WALTER OLSON, CATO INSTITUTE
Last week’s Supreme Court decision in Bostock v. Clayton County, interpreting employment discrimination on the basis of “sex” to include sexual orientation and gender identity, has sparked a fair bit of talk about how religious liberty is supposedly circling the legal drain (related Twitter discussion here). The best single response I’ve seen to these concerns is this new article in The Dispatch by David French, himself a longtime religious liberty litigator.
To summarize French’s argument briefly: on issue after issue, notably including access to public funds/facilities, religious litigants have been gaining, not losing, ground at the Supreme Court. In two major pending cases, Espinoza v. Montana Division of Revenue and Fulton v. City of Philadelphia, they’re hoping for major further advances. Religious institutions, including church schools, enjoy an additional cordon of constitutional protection under a series of cases that include the Supreme Court’s unanimous 2012 Hosanna‐Tabor ruling on the employment of religious teachers, in which liberal and conservative Justices locked arms to defend church autonomy.
Another large, taken‐for‐granted area of federal law specifically bans workplace discrimination against religious believers, reflecting a bipartisan choice, rightly or wrongly, to subordinate private employers’ liberty to the dignity and equality interests of the religiously devout. This body of law includes a specific added dimension requiring employers to engage in accommodation and not merely non‐discrimination; Justices Samuel Alito, Clarence Thomas, and Neil Gorsuch recently signaled interest in expanding these provisions. Meanwhile, federal laws such as the Religious Freedom Restoration Act and Religious Land Use and Institutionalized Persons Act prescribe affirmative rights of religious accommodation in various other areas of law.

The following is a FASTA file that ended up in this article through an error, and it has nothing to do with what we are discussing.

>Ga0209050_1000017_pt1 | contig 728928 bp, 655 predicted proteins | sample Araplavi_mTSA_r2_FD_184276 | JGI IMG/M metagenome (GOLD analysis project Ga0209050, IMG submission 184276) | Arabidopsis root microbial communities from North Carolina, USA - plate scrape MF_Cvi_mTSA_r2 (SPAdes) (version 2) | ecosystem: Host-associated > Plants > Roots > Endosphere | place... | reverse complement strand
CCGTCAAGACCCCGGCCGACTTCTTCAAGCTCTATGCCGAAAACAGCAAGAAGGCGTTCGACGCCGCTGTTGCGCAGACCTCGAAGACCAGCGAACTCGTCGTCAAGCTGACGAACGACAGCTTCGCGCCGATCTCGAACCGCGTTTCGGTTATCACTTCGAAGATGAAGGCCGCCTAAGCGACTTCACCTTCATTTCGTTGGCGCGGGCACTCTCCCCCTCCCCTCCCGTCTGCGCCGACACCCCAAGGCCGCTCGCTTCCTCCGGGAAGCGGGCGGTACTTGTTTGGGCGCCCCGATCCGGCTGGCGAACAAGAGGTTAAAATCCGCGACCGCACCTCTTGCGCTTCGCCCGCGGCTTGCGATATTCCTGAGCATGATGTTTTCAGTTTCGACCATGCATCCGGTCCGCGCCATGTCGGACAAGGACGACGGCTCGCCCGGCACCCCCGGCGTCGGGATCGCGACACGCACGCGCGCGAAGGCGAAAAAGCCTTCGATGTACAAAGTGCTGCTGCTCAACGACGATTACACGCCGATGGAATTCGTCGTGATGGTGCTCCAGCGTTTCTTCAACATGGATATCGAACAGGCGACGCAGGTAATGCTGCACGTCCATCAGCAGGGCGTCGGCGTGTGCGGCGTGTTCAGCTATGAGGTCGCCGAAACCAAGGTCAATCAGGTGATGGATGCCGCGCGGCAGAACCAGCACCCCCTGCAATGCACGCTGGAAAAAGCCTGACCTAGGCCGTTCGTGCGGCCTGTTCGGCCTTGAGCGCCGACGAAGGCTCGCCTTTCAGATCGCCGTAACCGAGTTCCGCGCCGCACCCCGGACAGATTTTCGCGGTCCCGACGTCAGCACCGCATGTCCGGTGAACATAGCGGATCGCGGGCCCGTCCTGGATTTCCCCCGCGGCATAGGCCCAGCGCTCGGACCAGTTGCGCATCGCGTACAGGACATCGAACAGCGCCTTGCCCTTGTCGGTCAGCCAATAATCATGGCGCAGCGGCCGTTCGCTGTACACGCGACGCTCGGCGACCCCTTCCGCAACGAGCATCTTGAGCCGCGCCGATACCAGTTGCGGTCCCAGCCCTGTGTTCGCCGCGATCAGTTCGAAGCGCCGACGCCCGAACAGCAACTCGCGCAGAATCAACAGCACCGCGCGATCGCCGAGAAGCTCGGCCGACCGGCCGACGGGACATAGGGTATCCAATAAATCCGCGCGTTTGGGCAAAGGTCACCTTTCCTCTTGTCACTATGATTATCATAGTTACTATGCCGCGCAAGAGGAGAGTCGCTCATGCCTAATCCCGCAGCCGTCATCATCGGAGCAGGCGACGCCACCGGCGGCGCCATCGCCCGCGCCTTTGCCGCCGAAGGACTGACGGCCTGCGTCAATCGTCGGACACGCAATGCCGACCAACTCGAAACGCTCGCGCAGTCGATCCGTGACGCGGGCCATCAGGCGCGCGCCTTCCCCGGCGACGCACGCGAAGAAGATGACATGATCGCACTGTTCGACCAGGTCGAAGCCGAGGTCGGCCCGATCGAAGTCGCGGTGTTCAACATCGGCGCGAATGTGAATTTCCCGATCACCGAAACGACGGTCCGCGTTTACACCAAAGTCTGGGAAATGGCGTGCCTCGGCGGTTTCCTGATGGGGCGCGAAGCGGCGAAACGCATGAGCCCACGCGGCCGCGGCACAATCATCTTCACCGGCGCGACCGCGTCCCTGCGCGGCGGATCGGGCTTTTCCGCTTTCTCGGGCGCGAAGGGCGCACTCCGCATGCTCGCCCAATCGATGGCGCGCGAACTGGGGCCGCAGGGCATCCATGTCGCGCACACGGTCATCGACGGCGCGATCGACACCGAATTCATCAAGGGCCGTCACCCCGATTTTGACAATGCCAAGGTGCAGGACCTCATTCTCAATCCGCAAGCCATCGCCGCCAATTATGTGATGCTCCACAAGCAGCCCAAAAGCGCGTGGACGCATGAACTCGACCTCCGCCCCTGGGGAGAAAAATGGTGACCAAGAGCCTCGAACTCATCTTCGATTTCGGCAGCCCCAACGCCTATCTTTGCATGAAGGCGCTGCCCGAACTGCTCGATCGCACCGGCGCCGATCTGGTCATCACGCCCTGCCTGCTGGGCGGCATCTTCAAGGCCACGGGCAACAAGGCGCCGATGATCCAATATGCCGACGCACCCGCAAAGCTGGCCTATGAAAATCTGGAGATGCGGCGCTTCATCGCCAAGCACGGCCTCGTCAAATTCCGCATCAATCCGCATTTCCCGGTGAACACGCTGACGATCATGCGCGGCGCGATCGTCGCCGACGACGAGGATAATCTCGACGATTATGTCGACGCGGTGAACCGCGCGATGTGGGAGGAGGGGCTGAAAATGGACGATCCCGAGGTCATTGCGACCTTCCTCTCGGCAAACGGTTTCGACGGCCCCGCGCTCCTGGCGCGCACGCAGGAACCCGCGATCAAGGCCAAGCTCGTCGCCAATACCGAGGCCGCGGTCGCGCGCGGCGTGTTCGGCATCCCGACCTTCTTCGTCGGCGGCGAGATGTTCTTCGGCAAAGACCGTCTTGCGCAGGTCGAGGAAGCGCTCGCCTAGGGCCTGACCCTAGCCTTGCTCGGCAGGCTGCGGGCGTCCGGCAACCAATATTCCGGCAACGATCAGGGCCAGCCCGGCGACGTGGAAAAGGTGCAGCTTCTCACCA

The literalist reading of Title VII that persuaded Justice Gorsuch and five others last week in Bostock is hardly beyond criticism — it had earlier deeply split prominent textualist judges at the lower court level, as at the Seventh Circuit in Lively v. Ivy Tech, in which Judge Frank Easterbrook joined the 8–3 majority to back the eventual Gorsuch/Roberts view, while Judge Diane Sykes penned a vigorous dissent. As colleague Ilya Shapiro points out, both Justices Brett Kavanaugh and Alito advanced telling critiques of the literalist reading in their dissents last week. At the same time Gorsuch, writing for the Bostock majority, noted that the case neither raised nor resolved any religious liberty claims, and went out of his way to emphasize the solicitude for such concerns he believed the Court would bring to future cases. Whether or not because Gorsuch got all four liberal justices to sign on, the reaction from some religious‐liberty advocates has been, in essence, “we don’t believe you.”
I would add, however — these are my points rather than French’s — that the constitutional claims aimed at advancing the rights of religious believers in Espinoza and Fulton are way more important over the long term than the statutory stuff in Bostock, which will become passé next time Congress gets around to revising the discrimination statute and the President signs the bill.
Whether besiegement is a fair metaphor for the social and cultural trends buffeting conservative religion, others can debate. But as a legal matter, religious liberty is in a stronger position today in American law than some of its proponents seem prepared to concede. Cato, incidentally, has filed on the side of First Amendment religious concerns in many of the leading cases of the past decade, including Little Sisters, Hobby Lobby, and Masterpiece Cakeshop. A few related issues here and here.
Walter Olson is a senior fellow at the Cato Institute’s Center for Constitutional Studies. His books include The Rule of Lawyers, on mass litigation, The Excuse Factory, on lawsuits in the workplace, and most recently Schools for Misrule, on the state of the law schools. His first book, The Litigation Explosion, was one of the most widely discussed general-audience books on law of its time. It led the Washington Post to dub him “intellectual guru of tort reform.” He blogs at Overlawyered.com.